Editing embedded captions
Follow the same steps to edit an embedded caption file in Premiere Pro as you do to create a separate caption file. When you edit an embedded caption file, the edits are applied only within the project and the source file is not modified.
Exporting media with embedded captions
While exporting, you can choose to keep the captions embedded or split the captions into a separate sidecar file.
To export only the captions as a separate sidecar file, select the caption file in the Project panel, and choose File > Export > Captions.
To export media with embedded captions, select the target sequence selected in the Timeline, and choose File > Export > Media. Premiere Pro opens the Export Settings dialog box.
In the Export Settings dialog box, select the Format as either QuickTime or MXF. In the Captions tab, select the Export Options as Embed In Output File.
Premiere Pro lets you burn in permanent captions into your video. Burned-in captions are always visible regardless of whether closed captioning is enabled on your television or streaming device or not.
Premiere Pro supports burning in both closed captions and open captions while exporting your video.
When you import SRT files and XML files that have open caption data in them, Premiere Pro automatically converts these files to CEA-708 CC1 closed caption files. You can then edit these files and burn in the captions as subtitles while exporting using Premiere Pro or Adobe Media Encoder.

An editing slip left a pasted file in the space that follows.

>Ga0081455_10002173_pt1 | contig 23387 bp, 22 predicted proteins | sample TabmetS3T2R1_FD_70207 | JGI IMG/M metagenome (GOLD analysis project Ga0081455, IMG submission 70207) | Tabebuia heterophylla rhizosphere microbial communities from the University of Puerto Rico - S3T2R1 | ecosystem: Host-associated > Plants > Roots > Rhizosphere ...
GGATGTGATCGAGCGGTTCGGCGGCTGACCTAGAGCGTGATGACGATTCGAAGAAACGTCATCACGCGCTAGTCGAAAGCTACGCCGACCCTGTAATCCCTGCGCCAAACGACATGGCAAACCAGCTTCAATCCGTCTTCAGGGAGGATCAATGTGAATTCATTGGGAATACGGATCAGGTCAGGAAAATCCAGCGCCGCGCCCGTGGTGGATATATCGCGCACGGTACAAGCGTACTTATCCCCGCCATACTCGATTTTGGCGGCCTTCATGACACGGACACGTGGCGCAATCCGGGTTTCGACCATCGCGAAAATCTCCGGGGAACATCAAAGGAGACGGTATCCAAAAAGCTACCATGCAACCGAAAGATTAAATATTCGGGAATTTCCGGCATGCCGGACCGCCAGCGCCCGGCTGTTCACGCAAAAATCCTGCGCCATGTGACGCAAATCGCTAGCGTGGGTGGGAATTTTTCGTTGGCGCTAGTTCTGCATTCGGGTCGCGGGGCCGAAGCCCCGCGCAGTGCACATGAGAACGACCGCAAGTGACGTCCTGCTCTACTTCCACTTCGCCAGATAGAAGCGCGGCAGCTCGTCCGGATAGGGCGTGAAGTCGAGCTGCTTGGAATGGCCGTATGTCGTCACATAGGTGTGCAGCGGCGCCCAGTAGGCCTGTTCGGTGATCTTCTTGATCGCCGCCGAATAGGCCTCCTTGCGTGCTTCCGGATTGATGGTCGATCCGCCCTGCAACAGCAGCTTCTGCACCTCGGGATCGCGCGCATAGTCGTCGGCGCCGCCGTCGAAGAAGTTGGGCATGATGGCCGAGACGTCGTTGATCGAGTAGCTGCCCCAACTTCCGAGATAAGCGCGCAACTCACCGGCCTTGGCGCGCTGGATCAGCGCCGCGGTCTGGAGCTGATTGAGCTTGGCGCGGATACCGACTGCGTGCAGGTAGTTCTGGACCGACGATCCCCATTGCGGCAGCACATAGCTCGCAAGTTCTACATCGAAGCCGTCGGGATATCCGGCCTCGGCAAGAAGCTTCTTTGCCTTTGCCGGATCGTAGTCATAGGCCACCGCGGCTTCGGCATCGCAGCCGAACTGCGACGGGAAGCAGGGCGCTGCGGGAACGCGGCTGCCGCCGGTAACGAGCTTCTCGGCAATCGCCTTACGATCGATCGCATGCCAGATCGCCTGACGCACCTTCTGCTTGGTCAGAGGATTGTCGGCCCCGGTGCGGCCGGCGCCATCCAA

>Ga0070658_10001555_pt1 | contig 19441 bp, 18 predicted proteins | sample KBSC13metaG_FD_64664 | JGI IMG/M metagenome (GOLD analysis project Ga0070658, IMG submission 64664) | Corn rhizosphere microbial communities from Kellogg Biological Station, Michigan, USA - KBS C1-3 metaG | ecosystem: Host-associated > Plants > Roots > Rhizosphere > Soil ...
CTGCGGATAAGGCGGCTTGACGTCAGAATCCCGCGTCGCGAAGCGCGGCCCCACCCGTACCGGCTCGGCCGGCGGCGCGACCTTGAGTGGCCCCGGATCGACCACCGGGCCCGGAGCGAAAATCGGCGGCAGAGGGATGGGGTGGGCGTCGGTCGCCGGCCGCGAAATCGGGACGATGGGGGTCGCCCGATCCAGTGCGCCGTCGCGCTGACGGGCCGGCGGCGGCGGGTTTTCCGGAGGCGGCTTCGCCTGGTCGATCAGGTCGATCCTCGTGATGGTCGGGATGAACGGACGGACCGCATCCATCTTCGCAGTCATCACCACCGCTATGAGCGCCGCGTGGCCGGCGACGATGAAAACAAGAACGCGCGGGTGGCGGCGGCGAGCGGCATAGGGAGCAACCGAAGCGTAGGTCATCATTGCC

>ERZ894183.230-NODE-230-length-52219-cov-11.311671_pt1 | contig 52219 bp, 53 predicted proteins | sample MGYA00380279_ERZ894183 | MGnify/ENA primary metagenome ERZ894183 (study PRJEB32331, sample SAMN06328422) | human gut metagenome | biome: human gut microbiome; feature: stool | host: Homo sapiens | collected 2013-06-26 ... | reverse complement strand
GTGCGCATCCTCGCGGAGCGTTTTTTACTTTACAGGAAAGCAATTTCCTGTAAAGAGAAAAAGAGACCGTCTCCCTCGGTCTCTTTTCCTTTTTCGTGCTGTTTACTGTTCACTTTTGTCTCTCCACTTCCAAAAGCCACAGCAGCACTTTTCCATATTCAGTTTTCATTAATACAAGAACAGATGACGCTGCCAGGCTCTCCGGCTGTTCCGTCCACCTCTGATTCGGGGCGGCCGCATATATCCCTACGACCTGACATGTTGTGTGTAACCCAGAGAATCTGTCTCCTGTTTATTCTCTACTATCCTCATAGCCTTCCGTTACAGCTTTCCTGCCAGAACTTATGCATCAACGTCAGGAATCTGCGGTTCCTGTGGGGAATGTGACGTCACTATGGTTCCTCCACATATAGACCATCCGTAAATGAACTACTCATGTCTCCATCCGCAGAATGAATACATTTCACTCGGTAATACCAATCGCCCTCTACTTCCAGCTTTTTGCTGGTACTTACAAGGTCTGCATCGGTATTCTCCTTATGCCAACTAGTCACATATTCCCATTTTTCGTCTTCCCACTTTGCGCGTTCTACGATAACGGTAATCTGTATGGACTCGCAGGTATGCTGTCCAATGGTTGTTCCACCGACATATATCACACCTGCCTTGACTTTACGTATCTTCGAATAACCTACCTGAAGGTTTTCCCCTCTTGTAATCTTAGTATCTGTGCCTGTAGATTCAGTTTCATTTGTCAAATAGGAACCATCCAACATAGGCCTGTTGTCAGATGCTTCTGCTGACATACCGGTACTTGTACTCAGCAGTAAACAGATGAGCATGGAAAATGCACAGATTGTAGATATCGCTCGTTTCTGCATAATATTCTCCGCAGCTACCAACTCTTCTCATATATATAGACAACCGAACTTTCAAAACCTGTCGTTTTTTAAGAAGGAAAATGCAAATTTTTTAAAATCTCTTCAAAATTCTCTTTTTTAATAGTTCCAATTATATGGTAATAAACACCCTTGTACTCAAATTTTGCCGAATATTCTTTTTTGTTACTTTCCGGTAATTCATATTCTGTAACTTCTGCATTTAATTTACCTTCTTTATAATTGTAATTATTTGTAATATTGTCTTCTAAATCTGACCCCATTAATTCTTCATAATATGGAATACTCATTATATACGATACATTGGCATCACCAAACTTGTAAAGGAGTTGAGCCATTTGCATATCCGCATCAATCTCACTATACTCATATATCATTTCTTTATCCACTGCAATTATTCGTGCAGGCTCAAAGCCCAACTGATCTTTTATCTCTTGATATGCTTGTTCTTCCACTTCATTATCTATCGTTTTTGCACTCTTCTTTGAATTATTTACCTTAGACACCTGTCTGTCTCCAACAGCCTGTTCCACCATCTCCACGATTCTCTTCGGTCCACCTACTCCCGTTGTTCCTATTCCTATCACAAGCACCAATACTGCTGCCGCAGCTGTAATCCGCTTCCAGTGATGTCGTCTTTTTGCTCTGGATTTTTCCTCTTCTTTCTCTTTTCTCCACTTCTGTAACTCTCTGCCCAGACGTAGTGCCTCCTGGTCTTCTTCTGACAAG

In the Export Settings dialog box, select the Export Format as Burn Captions Into Video.
You cannot edit captions that are burned into the video.
If you are using any third-party captioning applications to create captions, here is a typical workflow that you can follow:
Step 1: Export the sequence to a third-party captioning application
After you complete the video and audio editing in Premiere Pro, you export the sequence as a reference movie to a third-party Captioning application.
This movie can be sent to a Captioning service bureau or a Captioning specialist, where the movie is used as a reference to create a closed caption track from scratch. A third-party captioning application, like MacCaption from CPC, lets you create the closed caption track from scratch, and then encodes the closed captioning data in the necessary format.
Step 2: Import closed caption files into Premiere Pro
Once you receive the Closed Caption file from a third-party Captioning application, you can import the file into your project in Premiere Pro. Premiere Pro supports importing Closed Captioning files in .mcc, .scc, .xml, or .stl filename formats.